By L. Gary Boomer
The old 80-20 rule comes into play with regard to document management. It is 20 percent technology and 80 percent culture.
Document management is high on the list of projects in most firms, regardless of size. This truly qualifies it as an accounting industry issue, but most firms experiencing similar problems with this technology, and many are directly related to their culture.
First, document management is more complicated than most CPAs realize. The term “paperless office” has been used frequently over the past few years and everyone seems to have a different definition, including the software vendors.
As firms delve into document management, they discover there are many issues, and often they realize that they may not have done enough planning. Ultimately, this technology impacts everyone in the firm.
Some firms choose to ignore the problems that are associated with the increased number of documents and papers, while the majority try to address the problem. A firm manager recently told me that his practice averages four reams of paper per full-time equivalent per month. This statistic alone demonstrates the increased generation of paper and documents within the profession and the need to address the issue of document management.
The primary reasons that firms are moving toward document management are:
● The exponential growth of documents;
● The desire to rapidly locate documents internally or from a remote location;
● The need to reduce the time spent handling paper and redundant documents;
● The desire to improve client service; and,
● The search for efficiency and cost reduction.
In addition to these benefits, firms discover that digital documents are easier to control and share when collaboration is required.
The primary mistake that most firms make is they don’t have a document management strategy and understanding of expectations going into the project. Even if they do have a strategy, often a limited number of people understand the strategy and have bought into the process. This, coupled with the need for standards, policies and procedures along with a project manager and champion, has created issues in many firms.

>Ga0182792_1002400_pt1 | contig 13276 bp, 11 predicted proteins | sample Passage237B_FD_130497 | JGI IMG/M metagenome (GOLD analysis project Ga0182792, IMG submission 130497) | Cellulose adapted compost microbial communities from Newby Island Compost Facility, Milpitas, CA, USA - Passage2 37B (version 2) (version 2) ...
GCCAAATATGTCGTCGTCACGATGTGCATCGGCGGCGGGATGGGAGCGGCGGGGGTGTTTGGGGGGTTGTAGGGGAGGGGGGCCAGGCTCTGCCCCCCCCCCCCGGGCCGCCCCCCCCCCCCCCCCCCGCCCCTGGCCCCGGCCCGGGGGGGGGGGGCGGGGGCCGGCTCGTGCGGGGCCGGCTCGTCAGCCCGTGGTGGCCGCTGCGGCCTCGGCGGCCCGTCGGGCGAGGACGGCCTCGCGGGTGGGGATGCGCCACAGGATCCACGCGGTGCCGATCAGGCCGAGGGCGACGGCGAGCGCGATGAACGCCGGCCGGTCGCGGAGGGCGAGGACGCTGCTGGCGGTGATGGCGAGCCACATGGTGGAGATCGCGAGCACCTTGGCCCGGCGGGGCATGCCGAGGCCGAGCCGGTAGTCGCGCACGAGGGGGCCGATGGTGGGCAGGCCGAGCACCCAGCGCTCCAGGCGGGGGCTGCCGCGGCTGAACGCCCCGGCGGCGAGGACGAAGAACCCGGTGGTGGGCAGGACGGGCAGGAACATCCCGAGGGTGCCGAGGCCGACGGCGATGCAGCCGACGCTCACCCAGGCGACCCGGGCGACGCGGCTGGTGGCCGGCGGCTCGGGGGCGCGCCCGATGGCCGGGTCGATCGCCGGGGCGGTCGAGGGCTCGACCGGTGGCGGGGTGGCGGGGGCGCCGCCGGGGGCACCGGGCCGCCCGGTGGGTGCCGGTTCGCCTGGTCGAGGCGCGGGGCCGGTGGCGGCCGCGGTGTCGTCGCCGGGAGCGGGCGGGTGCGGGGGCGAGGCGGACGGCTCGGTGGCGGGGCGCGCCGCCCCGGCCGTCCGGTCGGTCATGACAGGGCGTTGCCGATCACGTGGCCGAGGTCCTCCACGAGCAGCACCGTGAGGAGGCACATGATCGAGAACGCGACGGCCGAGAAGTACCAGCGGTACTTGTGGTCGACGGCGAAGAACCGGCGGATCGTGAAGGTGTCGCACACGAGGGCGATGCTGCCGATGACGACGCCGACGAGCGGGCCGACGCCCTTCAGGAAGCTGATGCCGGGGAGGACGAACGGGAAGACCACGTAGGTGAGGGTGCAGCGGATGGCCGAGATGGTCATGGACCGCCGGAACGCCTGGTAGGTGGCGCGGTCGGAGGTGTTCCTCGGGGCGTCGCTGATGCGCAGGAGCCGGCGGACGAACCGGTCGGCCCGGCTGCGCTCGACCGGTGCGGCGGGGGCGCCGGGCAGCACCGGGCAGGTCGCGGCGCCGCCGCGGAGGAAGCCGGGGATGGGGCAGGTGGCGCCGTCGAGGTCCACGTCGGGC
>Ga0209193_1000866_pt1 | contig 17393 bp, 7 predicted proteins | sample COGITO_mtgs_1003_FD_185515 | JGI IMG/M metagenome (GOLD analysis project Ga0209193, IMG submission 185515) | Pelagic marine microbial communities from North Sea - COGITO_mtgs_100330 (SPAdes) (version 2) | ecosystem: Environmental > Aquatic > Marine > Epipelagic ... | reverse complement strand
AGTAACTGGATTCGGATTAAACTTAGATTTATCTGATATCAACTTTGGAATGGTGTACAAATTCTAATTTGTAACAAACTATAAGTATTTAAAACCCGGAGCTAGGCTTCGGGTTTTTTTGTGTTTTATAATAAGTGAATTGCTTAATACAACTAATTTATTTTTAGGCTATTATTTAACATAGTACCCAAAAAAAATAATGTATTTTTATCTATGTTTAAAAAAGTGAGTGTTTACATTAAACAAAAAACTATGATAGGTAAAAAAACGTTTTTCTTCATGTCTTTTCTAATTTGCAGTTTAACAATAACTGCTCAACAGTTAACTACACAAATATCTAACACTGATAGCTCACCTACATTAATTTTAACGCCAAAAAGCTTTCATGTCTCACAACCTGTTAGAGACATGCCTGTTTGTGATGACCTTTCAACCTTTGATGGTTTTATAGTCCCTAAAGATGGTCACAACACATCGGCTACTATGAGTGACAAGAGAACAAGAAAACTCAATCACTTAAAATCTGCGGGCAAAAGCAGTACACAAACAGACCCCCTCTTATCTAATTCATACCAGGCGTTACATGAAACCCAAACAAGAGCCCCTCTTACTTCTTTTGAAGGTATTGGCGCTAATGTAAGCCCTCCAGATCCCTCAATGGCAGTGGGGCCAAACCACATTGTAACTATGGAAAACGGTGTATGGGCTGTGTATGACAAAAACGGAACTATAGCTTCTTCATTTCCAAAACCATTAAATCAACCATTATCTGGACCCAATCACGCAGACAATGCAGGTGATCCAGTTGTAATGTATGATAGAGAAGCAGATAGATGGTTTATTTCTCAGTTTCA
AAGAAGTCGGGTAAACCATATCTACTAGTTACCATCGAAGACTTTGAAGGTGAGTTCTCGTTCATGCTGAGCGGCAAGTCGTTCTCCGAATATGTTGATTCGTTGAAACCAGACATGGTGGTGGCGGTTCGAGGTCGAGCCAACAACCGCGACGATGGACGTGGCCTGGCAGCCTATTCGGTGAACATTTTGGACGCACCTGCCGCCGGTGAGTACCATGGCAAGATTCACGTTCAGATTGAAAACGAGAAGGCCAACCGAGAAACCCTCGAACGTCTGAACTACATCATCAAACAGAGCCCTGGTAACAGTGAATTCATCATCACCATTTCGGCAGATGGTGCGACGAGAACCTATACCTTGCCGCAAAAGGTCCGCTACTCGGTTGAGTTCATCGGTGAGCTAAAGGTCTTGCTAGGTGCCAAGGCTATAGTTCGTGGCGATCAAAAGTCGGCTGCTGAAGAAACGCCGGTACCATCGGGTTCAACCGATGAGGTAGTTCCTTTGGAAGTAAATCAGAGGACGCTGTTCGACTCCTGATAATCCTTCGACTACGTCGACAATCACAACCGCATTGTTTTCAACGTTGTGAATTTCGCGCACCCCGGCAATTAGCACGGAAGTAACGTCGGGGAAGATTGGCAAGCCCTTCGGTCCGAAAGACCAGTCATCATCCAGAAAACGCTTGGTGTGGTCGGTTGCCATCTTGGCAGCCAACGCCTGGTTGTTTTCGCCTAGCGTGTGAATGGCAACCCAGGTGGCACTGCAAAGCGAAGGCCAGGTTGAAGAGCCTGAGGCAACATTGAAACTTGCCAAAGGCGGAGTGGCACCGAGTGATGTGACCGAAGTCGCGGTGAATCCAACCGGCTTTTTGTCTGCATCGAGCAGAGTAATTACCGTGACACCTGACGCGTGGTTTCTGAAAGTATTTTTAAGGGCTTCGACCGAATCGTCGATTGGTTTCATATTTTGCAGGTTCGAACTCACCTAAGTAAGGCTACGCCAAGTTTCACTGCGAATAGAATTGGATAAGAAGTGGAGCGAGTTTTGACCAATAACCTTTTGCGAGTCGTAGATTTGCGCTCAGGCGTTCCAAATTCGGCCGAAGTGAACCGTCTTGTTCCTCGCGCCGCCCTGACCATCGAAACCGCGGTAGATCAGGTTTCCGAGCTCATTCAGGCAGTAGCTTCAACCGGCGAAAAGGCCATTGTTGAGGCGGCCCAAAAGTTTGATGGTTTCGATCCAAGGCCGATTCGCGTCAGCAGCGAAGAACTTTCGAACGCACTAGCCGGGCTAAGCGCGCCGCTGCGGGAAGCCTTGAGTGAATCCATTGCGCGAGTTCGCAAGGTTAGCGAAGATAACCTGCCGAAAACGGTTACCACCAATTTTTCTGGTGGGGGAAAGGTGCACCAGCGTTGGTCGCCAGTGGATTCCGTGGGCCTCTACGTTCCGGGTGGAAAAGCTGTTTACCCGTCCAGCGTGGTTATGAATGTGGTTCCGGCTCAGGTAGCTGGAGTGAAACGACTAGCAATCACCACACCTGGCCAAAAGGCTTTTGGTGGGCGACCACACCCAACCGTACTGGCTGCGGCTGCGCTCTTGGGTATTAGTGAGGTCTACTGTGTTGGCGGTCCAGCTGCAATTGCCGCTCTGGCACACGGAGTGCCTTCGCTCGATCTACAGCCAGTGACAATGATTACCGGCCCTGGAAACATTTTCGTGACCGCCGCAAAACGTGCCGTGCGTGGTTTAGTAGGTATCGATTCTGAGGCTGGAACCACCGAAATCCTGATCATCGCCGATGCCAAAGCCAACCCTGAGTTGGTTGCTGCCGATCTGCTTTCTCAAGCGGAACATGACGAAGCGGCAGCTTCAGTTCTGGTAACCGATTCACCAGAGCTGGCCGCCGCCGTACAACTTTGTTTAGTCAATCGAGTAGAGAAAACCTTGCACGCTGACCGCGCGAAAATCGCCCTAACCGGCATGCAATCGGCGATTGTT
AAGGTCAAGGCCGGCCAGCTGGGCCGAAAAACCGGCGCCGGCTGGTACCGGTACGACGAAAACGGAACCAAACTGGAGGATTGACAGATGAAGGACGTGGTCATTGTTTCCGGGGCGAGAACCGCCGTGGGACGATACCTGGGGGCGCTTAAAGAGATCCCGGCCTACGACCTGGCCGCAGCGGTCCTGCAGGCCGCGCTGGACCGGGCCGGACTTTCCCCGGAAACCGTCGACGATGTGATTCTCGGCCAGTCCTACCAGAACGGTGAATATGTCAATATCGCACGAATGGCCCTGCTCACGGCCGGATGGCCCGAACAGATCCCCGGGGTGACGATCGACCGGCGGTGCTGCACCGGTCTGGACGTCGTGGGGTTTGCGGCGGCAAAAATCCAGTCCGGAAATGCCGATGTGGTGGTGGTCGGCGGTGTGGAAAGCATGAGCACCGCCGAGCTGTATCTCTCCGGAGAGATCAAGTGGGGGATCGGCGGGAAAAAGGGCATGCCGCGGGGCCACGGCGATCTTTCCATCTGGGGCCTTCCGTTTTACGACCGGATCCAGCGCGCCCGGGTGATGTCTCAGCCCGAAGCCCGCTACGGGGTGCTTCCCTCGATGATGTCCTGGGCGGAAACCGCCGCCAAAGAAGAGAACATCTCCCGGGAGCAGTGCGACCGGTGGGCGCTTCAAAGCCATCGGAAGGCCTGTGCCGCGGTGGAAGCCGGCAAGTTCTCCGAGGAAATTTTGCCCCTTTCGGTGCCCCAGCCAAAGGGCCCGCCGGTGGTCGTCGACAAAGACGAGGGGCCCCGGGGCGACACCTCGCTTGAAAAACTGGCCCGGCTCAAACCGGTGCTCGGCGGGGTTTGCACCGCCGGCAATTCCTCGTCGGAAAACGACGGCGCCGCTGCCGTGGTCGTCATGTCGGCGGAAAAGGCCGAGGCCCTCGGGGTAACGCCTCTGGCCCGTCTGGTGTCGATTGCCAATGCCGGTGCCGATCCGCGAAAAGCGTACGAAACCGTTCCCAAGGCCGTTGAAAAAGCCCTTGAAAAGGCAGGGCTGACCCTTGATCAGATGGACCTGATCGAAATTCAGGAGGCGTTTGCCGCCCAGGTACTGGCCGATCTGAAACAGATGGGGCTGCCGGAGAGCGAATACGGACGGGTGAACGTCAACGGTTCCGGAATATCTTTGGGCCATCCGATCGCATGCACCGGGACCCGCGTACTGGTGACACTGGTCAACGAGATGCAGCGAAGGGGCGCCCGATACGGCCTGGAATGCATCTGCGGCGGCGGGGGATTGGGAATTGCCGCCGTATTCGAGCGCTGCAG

Let’s first look at expectations by addressing some important questions.
1. Do you want to manage static documents (those in your file cabinets)?
2. Do you want to manage dynamic documents (those in your briefcase)?
3. Do you have a standard filing system for digital documents?
4. Does your system comply with required document retention policies?
5. Is everyone adhering to the standards?
6. Do you have someone in charge with responsibility and authority to discipline those who do not adhere to the system?
7. Do you plan on training and supporting your end-users?
Most firms want to store both static and dynamic documents. This requirement, coupled with the different requirements associated with tax, accounting and auditing, and administration, creates interesting problems.
The management of dynamic documents requires the capability to control versions and manage the checking in and out of documents. Both static and dynamic documents require security. Generally, the higher the level of required security, the more complex the system is for the end-user.
Another issue to consider is whether you want a “client-centric” system or an “application-centric” system. The most popular work paper applications are Caseware International’s CaseWare, ProSystem fx Engagement from CCH Inc., and Engagement Solution from Creative Solutions Inc., a Thomson business.
But this is not enough, according to the firms that are the most advanced in this area. They need a system for tax and administrative documents, as well - which becomes complicated as one size does not fit all.
As an example, some firms have an Internet strategy where they want to post client documents to a Web site in programs also known as “private client sites.” This requires hosting, as well as an increased level of security.
Location of the files and accessibility is another issue. Many multiple-office firms want to be able to access files via the Internet. This requires a portal with version control, and check-in and checkout capabilities, and it must be scalable.
As you can see, things get complicated quickly. Therefore, I recommend that you:
1. Name a leader and task force to manage the project for the entire firm.
2. Define your requirements and prioritize them in writing.
3. Inventory your current software applications and identify the included document management capabilities.
4. Complete a cost-benefits analysis.
5. Create a written project plan and budget.
6. Develop a reasonable time line, insisting that accomplishments are made quickly and communicated to the entire firm.
7. Develop and implement standards, policies and procedures.
8. Train personnel to those standards, policies and procedures.
9. Provide end-user support.
10. Review the plan frequently and update it accordingly.
The good news is that, while firms have encountered problems, they do not want to regress and move back to a world of uncontrolled documents. This brings up the old saying: “Where there is pain, there is gain.”
At best, the first year will be a break-even one. The return comes in subsequent years as end-users are trained and your workflow systems are improved.
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